After a cold spring the sunshine came and on Easter Monday it was warm enough to open the hive. The 'Old Ways' of beekeeping have much to teach us although we need to keep up with modern scientific research if our colonies are to thrive. Thus the flowering currant in full bloom was the old indicator I used to tell me that it was warm enough to open up the hive and complete a full inspection. Another 'old way' is to observe the hive from the outside and so even when it was too cold to open the hive I watched the bees taking in pollen, collecting water from the birdbath, I looked at the number of dead bees on the ground and for signs of faecal staining indicating Nosema, bee dysentery.
With the help of my husband as 'scribe' I inspected each frame in the brood box checking for honey and pollen stores, brood from eggs to capped larvae. All was well. The brood was building up and there were no signs of disease so my previous concerns about nosema were allayed.
I was delighted to find my elusive queen. I was already prepared with the 'crown of thorns' queen catcher and green marking pen in my pocket, so marking was quick and easy although the marking was rather blobby as she moved about. I did not want to risk squashing her down too much and injuring her.
I removed one of the old frames which had quite a few drone cells as well as worker cells. I then moved the last of the old frames to the outside of the brood box with new empty frames between. I am not sure that this was a good idea but we will see. My idea was to allow the capped brood to emerge but to dissuade the queen from laying more eggs in the empty cells. It may just be that these larvae are chilled and die but as the alternative was to remove the frame and thereby kill these bees anyway it seemed worth trying.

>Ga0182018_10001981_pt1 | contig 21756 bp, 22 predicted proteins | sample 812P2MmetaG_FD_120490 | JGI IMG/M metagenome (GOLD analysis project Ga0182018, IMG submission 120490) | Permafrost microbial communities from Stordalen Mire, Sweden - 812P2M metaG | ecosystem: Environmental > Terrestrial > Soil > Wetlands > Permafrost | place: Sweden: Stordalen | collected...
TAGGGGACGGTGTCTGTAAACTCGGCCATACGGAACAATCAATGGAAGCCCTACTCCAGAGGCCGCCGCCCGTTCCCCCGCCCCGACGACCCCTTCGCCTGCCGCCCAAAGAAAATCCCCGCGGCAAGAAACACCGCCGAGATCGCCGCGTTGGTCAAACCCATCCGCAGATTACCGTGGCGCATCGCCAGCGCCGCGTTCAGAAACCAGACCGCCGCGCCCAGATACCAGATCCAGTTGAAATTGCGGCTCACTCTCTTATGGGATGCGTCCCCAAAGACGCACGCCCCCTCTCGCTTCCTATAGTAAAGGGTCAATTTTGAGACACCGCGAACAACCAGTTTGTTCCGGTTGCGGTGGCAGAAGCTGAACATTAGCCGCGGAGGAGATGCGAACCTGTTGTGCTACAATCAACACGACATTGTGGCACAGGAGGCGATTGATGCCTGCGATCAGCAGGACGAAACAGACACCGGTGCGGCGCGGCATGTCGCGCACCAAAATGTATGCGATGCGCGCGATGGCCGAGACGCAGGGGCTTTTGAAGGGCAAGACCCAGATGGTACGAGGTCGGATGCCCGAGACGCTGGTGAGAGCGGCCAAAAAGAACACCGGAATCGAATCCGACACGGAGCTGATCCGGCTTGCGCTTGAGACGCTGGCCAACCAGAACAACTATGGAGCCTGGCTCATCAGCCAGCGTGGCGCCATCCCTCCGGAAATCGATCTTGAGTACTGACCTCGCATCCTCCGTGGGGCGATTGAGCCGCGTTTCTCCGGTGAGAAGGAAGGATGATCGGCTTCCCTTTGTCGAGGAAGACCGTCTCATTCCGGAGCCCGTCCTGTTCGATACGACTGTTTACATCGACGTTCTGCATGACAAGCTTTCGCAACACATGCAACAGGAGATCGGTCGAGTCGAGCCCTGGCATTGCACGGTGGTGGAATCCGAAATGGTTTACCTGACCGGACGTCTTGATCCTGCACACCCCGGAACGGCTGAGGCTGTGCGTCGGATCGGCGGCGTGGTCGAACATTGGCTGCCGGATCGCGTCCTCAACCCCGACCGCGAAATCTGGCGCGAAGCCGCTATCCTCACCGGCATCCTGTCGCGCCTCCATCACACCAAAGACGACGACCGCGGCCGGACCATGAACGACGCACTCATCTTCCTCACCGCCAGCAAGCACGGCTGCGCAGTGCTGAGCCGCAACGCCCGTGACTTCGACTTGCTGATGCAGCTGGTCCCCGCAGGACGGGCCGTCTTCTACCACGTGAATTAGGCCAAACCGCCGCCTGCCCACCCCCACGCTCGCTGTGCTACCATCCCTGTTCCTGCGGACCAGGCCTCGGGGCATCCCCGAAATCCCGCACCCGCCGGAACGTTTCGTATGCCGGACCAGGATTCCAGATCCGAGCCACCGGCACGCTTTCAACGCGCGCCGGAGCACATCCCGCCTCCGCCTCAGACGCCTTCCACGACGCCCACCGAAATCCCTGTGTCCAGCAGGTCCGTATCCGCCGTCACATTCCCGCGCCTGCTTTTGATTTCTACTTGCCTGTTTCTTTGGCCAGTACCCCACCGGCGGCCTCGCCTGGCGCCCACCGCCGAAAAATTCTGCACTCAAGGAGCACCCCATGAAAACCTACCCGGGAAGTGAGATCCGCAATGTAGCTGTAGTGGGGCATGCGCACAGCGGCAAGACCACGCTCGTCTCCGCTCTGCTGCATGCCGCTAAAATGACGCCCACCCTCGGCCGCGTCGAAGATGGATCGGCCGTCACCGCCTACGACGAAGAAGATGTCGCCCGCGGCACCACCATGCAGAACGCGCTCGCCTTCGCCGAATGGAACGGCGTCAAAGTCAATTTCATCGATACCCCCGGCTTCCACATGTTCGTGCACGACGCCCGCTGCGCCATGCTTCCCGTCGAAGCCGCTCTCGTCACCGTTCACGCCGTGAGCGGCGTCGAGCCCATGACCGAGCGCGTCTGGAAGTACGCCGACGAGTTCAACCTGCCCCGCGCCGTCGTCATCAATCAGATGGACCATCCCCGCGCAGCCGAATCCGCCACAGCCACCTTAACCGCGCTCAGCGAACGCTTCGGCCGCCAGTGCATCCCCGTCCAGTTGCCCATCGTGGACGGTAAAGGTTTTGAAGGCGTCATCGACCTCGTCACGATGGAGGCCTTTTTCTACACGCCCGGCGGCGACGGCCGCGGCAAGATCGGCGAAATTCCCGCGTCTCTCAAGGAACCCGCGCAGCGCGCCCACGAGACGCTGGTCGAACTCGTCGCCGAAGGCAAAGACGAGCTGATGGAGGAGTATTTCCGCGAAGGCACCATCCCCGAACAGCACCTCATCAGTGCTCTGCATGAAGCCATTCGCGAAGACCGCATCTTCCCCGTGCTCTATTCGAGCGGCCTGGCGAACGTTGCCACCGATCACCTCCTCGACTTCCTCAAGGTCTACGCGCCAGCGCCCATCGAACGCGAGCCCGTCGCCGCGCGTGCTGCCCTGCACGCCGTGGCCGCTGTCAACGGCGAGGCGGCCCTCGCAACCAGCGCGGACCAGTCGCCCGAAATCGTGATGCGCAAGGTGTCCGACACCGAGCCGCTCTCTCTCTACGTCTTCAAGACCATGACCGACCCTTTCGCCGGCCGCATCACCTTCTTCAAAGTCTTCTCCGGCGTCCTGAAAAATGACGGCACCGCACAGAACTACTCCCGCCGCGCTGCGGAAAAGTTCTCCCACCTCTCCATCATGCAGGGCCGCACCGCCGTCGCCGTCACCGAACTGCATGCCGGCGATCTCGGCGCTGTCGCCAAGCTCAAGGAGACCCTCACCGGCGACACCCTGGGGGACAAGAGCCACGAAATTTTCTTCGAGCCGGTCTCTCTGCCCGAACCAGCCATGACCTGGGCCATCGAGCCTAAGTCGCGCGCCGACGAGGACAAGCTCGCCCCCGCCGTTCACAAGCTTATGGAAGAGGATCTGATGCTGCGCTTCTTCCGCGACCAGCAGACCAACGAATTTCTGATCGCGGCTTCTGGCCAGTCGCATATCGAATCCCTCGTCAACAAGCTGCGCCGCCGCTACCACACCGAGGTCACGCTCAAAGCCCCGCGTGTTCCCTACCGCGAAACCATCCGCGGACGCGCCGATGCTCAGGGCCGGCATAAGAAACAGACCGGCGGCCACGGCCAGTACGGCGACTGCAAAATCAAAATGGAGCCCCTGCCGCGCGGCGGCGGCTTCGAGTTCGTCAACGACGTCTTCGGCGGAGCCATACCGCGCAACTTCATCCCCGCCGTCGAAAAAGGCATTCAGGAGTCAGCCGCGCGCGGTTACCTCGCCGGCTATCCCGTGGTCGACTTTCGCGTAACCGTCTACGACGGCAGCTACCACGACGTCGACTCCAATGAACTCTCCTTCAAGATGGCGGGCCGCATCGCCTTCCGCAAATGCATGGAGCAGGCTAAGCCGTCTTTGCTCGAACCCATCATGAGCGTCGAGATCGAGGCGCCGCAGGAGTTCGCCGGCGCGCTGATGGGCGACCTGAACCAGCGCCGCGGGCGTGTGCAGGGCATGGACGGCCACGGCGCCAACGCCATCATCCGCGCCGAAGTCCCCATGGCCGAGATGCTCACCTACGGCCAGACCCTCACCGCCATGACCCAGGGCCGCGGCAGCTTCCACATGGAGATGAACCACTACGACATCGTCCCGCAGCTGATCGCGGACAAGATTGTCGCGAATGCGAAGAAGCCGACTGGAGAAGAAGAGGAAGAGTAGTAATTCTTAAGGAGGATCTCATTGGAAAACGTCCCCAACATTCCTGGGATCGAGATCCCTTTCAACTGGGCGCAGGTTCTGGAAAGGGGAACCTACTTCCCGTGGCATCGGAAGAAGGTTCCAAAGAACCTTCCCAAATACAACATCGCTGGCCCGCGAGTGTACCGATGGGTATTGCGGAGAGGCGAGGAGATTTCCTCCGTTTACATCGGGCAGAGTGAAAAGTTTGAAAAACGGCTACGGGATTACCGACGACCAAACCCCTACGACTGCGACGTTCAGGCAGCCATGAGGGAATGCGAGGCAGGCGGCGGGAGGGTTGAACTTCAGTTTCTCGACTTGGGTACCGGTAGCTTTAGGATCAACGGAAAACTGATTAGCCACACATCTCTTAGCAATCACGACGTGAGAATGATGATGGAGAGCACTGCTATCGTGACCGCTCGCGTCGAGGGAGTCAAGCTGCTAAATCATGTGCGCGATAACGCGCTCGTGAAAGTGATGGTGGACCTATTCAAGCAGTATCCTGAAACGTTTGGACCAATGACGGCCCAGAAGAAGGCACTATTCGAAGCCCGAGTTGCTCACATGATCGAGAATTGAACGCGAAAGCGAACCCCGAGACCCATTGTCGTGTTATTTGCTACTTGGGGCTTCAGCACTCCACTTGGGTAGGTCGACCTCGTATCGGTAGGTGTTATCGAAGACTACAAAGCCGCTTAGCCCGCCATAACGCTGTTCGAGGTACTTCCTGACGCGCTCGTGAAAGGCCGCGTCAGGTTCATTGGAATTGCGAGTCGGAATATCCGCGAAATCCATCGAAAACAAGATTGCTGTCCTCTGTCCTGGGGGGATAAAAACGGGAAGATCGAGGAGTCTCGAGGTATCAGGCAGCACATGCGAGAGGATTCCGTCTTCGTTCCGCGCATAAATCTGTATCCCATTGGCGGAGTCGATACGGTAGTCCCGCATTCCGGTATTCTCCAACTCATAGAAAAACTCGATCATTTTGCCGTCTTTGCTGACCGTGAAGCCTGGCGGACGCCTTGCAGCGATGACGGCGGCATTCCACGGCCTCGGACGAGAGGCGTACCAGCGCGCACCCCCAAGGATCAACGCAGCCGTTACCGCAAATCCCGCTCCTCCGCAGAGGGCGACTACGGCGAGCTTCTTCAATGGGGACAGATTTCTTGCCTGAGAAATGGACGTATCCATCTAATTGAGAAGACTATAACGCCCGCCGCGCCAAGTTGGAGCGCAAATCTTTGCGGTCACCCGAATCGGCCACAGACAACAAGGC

I took the old frame that I had removed into the house and gave it a full examination using a magnifier. I removed 50 drone larvae from their cells to check for health. The larvae were white and healthy but four had one varroa mite each. Not a disaster, but treatment is necessary. Changing the old wax is part of my integrated pest management plan, the next step will be to apply MAQS formic acid strips. I have put the varroa board under the hive floor and will see what the drop of mites is over the next week and then if the colony looks strong at the next inspection I will commence the treatment and keep a record of mite deaths.
Out and about in the garden I have seen plenty of bumble and solitary bees. The hairy-footed flower bees are fond of the japonica and pulmonaria flowers and the bee flies are busy on the forget-me-nots but seem thwarted by the muscari despite their impressively long proboscis. There have also been some very large queen bumble bees about. My honeybees have now ceased crowding around the birdbath to collect water. I wonder if this is because they no longer need to dilute the sugar stores and have fresh nectar coming in?
I am keeping up with refreshing my website and have added a folklore section. I added some more photographs. I am reading Larkrise to Candleford which has several references to beekeeping in Oxfordshire in the 1880s which is fascinating. This includes the importance of 'Telling the Bees' about important family events. My youngest son was seriously ill earlier this month and eccentric as it will sound, I did go and tell the bees. I doubt that it had any impact on them but it made me feel better at a very stressful time. I did of course also tell them when he recovered!